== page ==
Earlier this week, Donald Trump’s Trump For President committee released its first 2017 campaign ad, which extols the president’s first 100 days in office. It mixes the ascension of Neil Gorsuch to the Supreme Court with the Keystone Pipeline (that’s all the ads says — just “Keystone Pipeline” — as though its existence is due to Trump) and “the biggest tax cut plan in history” to trumpet that “America is winning, and President Trump is making America great again!”
Never mind that Trump took office a mere three months ago and is already apparently running for reelection; it’s the one bit of negativity in the ad that’s getting the attention. After listing Trump’s putative accomplishments, the voice-over narrator says, “You wouldn’t know it from watching the news,” and displays a composite picture of NBC’s Andrea Mitchell, CNN’s Wolf Blitzer, MSNBC’s Rachel Maddow, ABC’s George Stephanopoulos, and CBS’s Scott Pelley — over which is stamped, in red capital letters, ”Fake news.” CNN has announced that it will not run the ad because, it says, “The mainstream media is not fake news, and therefore the ad is false. Per our policy, it will be accepted only if that graphic is deleted.”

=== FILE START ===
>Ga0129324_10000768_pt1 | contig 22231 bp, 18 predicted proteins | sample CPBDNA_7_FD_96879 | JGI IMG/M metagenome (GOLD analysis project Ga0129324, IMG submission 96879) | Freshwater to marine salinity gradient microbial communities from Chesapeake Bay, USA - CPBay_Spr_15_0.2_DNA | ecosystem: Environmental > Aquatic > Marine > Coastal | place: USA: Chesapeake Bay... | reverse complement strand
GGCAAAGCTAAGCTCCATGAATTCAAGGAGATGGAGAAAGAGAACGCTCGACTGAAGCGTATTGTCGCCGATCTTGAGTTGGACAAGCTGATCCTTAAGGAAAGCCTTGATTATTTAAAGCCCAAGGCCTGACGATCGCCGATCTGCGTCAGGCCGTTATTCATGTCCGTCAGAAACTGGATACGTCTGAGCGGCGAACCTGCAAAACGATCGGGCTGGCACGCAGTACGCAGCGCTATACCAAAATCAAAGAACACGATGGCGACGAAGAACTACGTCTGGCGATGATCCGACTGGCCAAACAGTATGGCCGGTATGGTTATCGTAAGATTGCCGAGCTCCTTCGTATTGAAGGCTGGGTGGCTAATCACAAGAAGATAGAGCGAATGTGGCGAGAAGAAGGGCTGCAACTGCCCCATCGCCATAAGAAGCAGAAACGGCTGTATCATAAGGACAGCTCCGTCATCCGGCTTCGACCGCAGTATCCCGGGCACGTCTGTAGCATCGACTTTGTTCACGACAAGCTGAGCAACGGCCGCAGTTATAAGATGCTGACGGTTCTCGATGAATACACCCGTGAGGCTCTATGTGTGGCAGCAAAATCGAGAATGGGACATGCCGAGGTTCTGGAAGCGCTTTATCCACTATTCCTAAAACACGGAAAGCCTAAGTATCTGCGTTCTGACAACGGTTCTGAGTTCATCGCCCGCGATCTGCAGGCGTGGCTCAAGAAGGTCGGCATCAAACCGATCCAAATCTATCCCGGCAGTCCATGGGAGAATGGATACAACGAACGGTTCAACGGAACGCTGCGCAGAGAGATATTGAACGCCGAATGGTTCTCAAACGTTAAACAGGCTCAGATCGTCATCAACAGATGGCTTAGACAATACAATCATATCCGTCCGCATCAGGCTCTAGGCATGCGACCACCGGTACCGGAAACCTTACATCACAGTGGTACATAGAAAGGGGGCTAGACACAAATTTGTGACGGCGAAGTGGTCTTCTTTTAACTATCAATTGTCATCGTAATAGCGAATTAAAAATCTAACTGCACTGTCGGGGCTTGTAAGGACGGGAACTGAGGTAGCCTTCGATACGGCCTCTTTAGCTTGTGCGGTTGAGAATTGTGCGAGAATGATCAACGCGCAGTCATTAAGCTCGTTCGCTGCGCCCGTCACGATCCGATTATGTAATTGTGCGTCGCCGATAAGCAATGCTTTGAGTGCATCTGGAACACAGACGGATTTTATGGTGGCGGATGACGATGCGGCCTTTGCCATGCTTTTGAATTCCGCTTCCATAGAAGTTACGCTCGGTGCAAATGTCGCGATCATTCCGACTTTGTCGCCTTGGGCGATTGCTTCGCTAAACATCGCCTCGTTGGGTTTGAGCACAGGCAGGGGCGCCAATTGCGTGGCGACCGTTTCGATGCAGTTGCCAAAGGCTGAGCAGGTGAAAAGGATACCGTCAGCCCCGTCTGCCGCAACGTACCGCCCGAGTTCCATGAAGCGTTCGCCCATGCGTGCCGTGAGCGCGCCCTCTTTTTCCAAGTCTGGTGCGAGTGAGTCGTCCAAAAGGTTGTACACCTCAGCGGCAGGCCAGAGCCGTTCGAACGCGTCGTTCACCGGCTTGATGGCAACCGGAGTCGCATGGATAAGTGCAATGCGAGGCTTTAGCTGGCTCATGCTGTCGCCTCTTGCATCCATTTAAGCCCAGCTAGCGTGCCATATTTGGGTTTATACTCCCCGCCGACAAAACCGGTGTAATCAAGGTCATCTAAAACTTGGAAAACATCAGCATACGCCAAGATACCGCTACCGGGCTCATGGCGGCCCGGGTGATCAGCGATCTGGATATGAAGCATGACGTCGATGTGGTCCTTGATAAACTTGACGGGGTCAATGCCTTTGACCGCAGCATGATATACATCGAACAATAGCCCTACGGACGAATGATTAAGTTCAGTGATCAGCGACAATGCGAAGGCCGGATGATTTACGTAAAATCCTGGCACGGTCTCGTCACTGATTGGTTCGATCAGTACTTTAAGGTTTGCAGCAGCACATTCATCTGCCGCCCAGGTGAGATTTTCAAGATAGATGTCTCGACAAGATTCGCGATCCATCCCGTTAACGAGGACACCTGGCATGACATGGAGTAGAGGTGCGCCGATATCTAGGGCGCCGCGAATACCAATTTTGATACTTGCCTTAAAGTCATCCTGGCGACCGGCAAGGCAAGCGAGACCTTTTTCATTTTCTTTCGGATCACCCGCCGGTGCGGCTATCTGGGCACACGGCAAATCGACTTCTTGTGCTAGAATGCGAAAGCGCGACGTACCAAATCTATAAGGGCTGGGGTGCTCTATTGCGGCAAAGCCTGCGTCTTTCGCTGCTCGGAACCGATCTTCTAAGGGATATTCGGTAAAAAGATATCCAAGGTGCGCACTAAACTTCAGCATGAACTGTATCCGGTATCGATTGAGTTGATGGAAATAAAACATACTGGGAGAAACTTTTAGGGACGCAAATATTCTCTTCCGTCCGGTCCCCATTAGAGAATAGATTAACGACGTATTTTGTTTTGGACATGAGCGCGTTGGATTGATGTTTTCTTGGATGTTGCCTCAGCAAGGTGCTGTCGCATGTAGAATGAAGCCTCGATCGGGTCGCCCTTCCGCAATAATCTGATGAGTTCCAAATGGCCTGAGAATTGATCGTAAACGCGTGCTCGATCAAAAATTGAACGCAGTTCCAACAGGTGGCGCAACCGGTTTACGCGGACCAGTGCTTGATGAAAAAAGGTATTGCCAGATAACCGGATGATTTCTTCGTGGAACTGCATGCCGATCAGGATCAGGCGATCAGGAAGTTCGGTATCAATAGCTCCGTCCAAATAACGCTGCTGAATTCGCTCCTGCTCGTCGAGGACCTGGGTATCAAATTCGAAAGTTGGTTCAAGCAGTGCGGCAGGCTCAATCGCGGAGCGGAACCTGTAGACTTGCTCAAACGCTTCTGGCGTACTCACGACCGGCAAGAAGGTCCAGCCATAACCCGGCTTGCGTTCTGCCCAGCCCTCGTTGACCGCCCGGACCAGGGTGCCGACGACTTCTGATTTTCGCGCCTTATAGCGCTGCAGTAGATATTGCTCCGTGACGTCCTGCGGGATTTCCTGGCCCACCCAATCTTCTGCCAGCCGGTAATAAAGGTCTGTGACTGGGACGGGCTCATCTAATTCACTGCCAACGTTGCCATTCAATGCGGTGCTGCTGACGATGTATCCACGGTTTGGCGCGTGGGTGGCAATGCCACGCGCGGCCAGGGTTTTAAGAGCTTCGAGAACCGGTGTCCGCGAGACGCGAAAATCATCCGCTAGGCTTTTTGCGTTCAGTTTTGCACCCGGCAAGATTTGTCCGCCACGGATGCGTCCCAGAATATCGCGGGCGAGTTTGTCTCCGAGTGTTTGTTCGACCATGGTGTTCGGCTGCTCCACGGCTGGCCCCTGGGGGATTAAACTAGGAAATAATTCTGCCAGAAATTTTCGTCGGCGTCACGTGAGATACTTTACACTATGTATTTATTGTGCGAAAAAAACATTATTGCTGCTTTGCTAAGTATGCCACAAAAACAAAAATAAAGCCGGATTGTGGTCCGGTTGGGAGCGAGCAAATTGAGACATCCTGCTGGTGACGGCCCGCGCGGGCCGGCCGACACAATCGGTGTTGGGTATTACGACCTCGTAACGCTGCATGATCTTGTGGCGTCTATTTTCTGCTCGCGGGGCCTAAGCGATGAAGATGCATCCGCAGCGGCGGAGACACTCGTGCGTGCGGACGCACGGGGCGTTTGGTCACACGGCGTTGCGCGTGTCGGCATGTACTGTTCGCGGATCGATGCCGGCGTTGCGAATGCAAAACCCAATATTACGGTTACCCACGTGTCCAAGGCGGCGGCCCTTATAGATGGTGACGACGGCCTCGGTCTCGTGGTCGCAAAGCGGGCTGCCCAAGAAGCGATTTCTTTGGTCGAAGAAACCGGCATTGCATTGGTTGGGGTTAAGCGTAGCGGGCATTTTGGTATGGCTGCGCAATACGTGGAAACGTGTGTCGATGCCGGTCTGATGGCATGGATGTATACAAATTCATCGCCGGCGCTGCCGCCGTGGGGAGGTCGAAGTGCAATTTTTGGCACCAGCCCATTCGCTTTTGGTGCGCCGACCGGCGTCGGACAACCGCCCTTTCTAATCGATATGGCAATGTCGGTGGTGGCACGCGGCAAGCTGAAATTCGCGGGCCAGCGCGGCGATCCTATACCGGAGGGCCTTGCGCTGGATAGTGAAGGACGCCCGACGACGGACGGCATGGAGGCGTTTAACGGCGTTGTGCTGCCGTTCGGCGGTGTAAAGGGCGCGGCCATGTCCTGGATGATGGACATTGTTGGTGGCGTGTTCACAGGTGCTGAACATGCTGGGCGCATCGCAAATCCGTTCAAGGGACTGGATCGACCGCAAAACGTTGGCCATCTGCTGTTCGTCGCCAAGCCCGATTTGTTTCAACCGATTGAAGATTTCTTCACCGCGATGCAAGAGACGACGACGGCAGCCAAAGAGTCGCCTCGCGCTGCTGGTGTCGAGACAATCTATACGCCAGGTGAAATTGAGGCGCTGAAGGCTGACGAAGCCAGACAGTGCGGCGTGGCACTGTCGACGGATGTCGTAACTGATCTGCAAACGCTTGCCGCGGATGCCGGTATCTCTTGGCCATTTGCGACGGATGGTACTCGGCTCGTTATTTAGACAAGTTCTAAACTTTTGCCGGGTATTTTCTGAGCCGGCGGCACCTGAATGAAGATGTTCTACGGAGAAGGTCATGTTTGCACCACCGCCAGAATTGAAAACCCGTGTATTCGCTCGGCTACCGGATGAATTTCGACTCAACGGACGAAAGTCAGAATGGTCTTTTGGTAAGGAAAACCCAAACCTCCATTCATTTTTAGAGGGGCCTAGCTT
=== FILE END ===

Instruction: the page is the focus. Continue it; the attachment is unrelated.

Now, it’s obvious to any sensible person that the ad is just the latest part of Trump’s effort to discredit mainstream news sources, so we know it’s both cynical and lacks accuracy. But CNN’s refusal to run the ad? That’s equally cynical. Is CNN saying it only runs ads that are 100-percent accurate? If so, the network is going to have to dial down its advertising from the makers of teeth whiteners and dog food, as well as financial advisors, because they all make exaggerated claims that have little basis in fact. Is CNN banning the ad because it’s embarrassed about being called “fake”? Of course it isn’t. CNN knows what it does isn’t fake — you can disagree with the tone it uses or the facts it chooses to emphasize, but it is a legitimate news organization.
What Jeff Zucker — CNN’s top boss — is doing here is garnering some cheap, easy, attention from other media by suggesting the network is taking a stand against Trump’s “fake news” baloney. But banning an ad isn’t the way to take a stand — banning stuff just plays into the hands of people who want to shut down lots of other things that CNN would never think of banning. What if a right-wing organization called for a ban on a TV ad for Planned Parenthood that CNN is running — do you think the network would do it? Of course not. Yet we’re supposed to believe the network is too principled to allow this Trump ad? Gimme a break. In yanking the ad, CNN is just engaging in an easy way to get publicity — to provoke people like me to write pieces like this about the network’s decision.